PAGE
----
First published in 1988, Peter Brown's The Body and Society was a groundbreaking study of the marriage and sexual practices of early Christians in the ancient Mediterranean and the Near East. To mark the twentieth anniversary of its publication, Columbia will make available an edition that features a new introduction by the author. Brown will discuss the reception of the book since its debut in the scholarly community as well as the influential thought and literature it has produced. The Body and Society focuses on the practice of permanent sexual renunciation-continence, celibacy, and life-long virginity-in Christian circles from the first to the fifth centuries AD. Brown follows early Christians' strange, disturbing preoccupations with sexuality and the body in great detail, tracing the reflection and controversy these notions generated among the period's great writers. Brown questions how theological views on sexuality and the human body both mirrored and shaped not only the uneven relationships between men and women, but also the complex interactions between the Roman aristocracy and their slaves, and between the married and the celibate.Figures discussed include Tertullian, Valentinus, Clement of Alexandria, Origen, Constantine, the Desert Fathers, Jerome, Ambrose, and Augustine, among others.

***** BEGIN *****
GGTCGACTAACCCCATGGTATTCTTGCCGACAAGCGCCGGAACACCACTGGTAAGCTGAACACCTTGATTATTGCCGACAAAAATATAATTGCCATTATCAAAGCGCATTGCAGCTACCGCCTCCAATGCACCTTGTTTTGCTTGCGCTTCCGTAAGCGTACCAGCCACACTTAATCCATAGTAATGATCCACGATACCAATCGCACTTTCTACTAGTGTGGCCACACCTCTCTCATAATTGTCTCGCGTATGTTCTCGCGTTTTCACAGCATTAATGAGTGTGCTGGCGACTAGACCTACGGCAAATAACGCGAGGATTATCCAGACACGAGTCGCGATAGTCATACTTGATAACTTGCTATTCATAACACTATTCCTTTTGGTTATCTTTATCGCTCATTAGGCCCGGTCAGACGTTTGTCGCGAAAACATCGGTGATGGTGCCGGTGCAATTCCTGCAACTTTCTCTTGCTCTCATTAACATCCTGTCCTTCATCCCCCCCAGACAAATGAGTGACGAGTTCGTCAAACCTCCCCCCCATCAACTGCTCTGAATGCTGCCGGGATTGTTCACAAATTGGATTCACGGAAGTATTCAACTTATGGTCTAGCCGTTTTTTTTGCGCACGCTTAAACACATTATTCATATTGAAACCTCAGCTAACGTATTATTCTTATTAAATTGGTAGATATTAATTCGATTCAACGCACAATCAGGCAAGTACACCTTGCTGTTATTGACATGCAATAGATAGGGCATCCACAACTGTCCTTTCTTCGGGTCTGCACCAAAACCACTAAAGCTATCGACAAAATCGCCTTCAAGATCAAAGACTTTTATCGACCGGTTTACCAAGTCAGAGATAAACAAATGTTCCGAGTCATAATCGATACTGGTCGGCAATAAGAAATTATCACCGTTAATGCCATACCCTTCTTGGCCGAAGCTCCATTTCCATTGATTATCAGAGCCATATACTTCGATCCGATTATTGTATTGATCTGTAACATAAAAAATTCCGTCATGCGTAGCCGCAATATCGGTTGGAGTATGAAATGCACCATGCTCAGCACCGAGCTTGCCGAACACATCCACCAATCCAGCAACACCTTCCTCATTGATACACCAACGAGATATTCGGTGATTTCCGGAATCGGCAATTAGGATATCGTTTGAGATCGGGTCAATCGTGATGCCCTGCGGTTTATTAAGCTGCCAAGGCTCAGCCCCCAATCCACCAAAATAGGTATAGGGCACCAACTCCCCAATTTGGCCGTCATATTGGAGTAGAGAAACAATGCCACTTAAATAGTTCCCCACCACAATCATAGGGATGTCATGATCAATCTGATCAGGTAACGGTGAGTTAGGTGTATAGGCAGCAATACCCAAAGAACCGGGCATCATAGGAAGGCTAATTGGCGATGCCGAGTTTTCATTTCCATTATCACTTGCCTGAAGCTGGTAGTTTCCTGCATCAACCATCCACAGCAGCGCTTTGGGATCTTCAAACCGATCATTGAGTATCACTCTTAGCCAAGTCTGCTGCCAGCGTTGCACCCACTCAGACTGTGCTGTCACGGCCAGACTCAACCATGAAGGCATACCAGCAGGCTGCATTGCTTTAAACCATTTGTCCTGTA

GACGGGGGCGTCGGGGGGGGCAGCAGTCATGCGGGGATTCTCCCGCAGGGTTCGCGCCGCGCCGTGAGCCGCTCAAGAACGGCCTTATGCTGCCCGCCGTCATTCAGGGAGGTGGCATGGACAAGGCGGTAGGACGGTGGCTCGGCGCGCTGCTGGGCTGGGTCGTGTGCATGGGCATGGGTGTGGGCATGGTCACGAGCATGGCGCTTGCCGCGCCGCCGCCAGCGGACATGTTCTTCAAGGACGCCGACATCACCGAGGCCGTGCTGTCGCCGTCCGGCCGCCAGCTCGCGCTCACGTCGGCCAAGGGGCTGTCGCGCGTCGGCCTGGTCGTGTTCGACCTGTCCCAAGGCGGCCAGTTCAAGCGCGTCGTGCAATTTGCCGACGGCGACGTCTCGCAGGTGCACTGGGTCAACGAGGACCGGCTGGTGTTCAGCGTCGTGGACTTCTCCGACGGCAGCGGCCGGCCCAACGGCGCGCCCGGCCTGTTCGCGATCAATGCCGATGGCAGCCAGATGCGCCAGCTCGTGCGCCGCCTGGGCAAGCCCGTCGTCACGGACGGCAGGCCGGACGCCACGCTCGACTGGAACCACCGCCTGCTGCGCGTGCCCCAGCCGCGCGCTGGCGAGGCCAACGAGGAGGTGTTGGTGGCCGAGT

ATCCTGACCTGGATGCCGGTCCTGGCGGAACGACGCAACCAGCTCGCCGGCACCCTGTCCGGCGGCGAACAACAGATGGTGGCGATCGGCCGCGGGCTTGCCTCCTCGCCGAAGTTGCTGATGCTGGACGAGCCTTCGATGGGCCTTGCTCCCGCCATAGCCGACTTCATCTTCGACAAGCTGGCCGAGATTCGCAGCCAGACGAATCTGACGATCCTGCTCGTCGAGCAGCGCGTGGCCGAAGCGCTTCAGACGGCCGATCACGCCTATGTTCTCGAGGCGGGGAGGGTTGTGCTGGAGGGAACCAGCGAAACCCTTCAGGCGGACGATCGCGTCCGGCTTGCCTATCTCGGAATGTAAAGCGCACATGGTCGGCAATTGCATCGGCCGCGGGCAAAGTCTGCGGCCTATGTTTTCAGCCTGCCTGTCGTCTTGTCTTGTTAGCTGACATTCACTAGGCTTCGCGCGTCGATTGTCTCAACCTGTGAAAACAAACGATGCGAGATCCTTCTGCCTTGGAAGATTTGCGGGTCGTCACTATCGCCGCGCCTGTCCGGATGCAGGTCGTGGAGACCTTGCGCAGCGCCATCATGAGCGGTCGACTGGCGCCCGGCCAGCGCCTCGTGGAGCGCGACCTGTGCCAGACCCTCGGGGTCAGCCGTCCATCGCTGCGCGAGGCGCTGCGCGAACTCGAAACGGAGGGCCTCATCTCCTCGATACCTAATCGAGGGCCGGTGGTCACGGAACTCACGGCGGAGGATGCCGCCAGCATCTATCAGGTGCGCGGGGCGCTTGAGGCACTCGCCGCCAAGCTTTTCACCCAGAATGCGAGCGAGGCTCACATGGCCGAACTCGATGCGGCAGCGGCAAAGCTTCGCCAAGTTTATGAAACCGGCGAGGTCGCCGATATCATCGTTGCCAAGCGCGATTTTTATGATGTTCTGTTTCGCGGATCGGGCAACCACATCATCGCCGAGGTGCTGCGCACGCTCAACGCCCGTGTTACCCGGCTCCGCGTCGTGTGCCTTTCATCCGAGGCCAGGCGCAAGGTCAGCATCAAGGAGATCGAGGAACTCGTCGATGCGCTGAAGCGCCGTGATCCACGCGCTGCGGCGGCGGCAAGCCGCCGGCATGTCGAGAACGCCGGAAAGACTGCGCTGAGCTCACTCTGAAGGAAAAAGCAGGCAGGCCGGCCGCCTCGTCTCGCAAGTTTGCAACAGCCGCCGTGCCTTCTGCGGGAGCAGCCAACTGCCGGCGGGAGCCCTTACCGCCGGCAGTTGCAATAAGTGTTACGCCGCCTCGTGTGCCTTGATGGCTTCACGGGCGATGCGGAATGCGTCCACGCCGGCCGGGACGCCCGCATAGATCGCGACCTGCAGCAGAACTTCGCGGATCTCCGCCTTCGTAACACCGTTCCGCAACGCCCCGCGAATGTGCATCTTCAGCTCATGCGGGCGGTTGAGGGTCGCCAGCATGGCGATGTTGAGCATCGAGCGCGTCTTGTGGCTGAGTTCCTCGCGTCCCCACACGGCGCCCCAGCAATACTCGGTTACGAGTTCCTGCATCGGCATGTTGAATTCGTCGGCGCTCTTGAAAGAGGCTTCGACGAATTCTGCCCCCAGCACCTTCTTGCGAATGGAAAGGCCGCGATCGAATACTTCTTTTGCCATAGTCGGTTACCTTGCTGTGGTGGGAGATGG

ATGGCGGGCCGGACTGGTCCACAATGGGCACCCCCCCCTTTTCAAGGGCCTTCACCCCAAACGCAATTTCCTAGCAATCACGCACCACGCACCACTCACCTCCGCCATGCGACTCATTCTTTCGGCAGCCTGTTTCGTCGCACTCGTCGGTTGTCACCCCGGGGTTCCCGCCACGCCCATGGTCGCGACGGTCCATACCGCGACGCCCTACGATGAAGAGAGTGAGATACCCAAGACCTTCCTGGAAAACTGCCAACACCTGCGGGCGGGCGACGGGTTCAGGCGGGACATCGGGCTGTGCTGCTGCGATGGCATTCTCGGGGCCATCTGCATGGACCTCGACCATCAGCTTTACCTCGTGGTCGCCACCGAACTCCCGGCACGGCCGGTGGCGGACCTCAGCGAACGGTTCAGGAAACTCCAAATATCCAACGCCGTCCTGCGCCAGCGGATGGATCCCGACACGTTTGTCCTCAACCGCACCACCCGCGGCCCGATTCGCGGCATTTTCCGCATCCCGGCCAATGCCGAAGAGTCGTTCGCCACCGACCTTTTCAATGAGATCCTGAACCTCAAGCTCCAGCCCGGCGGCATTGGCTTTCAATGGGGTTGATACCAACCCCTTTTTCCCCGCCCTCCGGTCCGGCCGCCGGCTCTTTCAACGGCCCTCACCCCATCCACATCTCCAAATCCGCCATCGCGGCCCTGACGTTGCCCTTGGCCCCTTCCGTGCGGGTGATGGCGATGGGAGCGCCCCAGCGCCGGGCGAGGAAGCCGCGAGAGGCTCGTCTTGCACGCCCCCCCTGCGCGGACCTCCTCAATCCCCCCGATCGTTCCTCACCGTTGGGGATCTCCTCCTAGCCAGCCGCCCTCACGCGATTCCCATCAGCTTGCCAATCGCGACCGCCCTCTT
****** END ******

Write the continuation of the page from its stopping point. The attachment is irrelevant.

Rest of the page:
Topics covered include asceticism and society in the Eastern Empire; martyrdom and prophecy; Gnostic spiritual guidance; promiscuity among the men and women of the church; monks and marriage in Egypt; the ascetic life of women in fourth-century Jerusalem; and-in order to ground the subject in a historical context-the body and society in the early Middle Ages.
Peter Brown, formerly professor of classics and history at the University of California, Berkeley, is the Philip and Beulah Rollins Professor of History at Princeton University and the most prominent scholar of late antiquity (between 250 and 800 A.D.). He is the author of a dozen books, including Augustine of Hippo, Authority and the Sacred: Aspects of the Christianization of the Roman World, The Rise of Western Christendom, and Poverty and Leadership in the Late Roman Empire.